Catherine Livingston wrote:Some of the recordings I have done with the mic a bit further away sound much better but the volume is low. It's difficult to get it just right because I lean over to turn on the recording on my computer and bump the mic out of place.
I assume that you're using an USB mic connected to Windows7 PC? I recall there is a problem that Win7 audio USB drivers are optimized for headset mics, and there simply isn't enough gain to record from a distance more suitable for classical guitar recording (50-100cm).
One possible solution would be to look for Universal ASIO driver to use with the mic. But then it's up to your recording software whether it recognizes that driver or not.
However, If you're getting serious about recording yourself, I would suggest to get a "proper" mic with XLR connection. The cheapest small diaphragm condensers cost only 30$ or thereabouts, but naturally you'll only get what you pay for. With that kind of mic you'll need an audio interface box to connect to the computer with USB, or alternatively a small mixer such as Mackey 402VLZ4 (which I happen to have myself) to provide the phantom power for the mic(s) and to get a an analog line level signal to any recording device accepting analog line audio input. Either of these devices cost in the vicinity of 100-200$ although there are cheaper options as well, but it's probably not worth the saved $.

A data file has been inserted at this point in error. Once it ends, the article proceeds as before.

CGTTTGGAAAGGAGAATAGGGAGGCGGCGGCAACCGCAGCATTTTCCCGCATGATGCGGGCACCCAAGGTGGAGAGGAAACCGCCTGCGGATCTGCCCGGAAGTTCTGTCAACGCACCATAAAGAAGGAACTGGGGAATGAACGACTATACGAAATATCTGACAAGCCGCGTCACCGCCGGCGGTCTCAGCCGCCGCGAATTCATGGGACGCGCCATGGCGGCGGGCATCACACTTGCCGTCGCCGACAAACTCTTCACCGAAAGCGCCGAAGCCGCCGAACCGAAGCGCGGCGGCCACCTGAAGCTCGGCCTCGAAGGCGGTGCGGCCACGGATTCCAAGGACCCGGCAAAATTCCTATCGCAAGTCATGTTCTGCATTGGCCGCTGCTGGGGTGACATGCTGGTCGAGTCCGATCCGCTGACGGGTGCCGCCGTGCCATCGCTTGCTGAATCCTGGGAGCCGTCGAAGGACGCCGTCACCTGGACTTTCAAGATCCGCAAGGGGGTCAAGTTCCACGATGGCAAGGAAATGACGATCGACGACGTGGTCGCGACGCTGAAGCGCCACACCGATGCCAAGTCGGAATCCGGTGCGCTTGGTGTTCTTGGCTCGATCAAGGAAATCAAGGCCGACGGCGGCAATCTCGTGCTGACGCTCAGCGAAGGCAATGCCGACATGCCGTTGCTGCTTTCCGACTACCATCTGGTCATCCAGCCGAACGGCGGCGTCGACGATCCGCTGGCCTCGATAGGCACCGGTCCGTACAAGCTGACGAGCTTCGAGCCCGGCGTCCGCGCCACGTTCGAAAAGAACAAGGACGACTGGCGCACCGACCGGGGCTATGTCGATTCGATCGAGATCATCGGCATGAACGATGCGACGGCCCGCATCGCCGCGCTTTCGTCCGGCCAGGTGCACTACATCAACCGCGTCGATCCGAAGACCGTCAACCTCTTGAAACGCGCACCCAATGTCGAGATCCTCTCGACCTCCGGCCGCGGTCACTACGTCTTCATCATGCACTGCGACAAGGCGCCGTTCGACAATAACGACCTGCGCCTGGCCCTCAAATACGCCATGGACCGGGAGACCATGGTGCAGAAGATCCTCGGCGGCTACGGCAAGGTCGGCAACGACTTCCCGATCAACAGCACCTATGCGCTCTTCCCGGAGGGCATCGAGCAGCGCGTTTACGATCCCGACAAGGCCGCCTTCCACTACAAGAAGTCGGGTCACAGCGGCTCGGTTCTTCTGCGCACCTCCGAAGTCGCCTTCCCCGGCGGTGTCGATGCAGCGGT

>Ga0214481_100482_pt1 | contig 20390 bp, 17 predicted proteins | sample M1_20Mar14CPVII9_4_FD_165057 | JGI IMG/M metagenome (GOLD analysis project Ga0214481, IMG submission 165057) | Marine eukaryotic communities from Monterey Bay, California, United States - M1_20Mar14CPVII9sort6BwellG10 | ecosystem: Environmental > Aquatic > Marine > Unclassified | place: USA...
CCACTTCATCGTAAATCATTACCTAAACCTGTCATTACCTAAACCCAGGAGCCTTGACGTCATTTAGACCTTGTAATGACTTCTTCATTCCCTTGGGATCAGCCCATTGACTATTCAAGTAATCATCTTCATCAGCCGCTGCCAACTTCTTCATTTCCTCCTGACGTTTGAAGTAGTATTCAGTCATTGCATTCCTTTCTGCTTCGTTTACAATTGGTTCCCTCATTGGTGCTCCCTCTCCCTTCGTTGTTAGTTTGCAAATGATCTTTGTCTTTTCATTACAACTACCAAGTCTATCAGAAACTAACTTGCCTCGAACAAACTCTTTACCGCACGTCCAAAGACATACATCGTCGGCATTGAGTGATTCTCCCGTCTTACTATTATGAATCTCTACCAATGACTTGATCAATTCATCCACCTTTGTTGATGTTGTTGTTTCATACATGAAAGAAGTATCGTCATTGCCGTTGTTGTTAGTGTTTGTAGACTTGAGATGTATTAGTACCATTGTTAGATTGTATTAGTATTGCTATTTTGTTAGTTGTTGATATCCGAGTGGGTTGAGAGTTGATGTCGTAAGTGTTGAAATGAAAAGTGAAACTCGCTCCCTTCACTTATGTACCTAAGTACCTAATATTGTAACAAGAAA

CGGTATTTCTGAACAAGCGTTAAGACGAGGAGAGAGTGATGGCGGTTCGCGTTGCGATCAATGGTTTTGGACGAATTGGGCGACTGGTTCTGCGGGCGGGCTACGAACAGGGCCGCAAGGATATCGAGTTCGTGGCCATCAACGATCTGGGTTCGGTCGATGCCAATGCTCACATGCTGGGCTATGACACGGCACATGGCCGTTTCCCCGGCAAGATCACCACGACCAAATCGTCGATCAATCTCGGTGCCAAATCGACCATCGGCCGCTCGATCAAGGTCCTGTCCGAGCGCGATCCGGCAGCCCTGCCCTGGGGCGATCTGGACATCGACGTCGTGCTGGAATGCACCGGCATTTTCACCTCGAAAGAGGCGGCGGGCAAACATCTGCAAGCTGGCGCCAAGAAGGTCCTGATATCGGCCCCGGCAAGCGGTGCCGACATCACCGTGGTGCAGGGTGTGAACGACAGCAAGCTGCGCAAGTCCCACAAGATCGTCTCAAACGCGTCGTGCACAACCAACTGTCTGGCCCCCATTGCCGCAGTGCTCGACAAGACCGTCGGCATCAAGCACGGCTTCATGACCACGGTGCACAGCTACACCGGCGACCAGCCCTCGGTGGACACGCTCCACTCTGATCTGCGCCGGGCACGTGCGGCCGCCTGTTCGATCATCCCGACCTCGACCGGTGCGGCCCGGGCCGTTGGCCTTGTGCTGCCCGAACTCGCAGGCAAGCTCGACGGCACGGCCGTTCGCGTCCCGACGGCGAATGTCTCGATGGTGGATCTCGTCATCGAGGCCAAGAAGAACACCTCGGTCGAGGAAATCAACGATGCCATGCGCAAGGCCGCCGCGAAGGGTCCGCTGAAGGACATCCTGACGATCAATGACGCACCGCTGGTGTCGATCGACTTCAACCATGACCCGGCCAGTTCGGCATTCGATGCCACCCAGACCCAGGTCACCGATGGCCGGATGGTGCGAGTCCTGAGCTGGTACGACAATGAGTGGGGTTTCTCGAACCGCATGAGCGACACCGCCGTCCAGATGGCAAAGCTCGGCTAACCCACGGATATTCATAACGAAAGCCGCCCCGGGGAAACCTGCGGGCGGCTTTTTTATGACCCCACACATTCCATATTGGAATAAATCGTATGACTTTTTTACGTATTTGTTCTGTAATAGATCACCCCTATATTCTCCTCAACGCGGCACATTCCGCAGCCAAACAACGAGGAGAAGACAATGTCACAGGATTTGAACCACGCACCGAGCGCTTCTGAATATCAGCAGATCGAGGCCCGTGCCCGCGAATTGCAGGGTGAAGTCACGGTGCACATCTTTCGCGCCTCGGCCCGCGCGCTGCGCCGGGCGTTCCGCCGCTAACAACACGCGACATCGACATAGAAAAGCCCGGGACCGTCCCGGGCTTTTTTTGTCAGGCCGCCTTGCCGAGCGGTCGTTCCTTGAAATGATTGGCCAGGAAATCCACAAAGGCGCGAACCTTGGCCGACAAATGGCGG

The third option is to look for software solutions to amplify the audio outside the video, and then put it back to video. If you don't want your recordings' volume to vary from one recording to the next, that's something you'd probably want to do in any case.
All this of course comes with a learning curve, which you may or may not enjoy depending on how technically-minded you are
Perhaps that's something to get into during the summer months?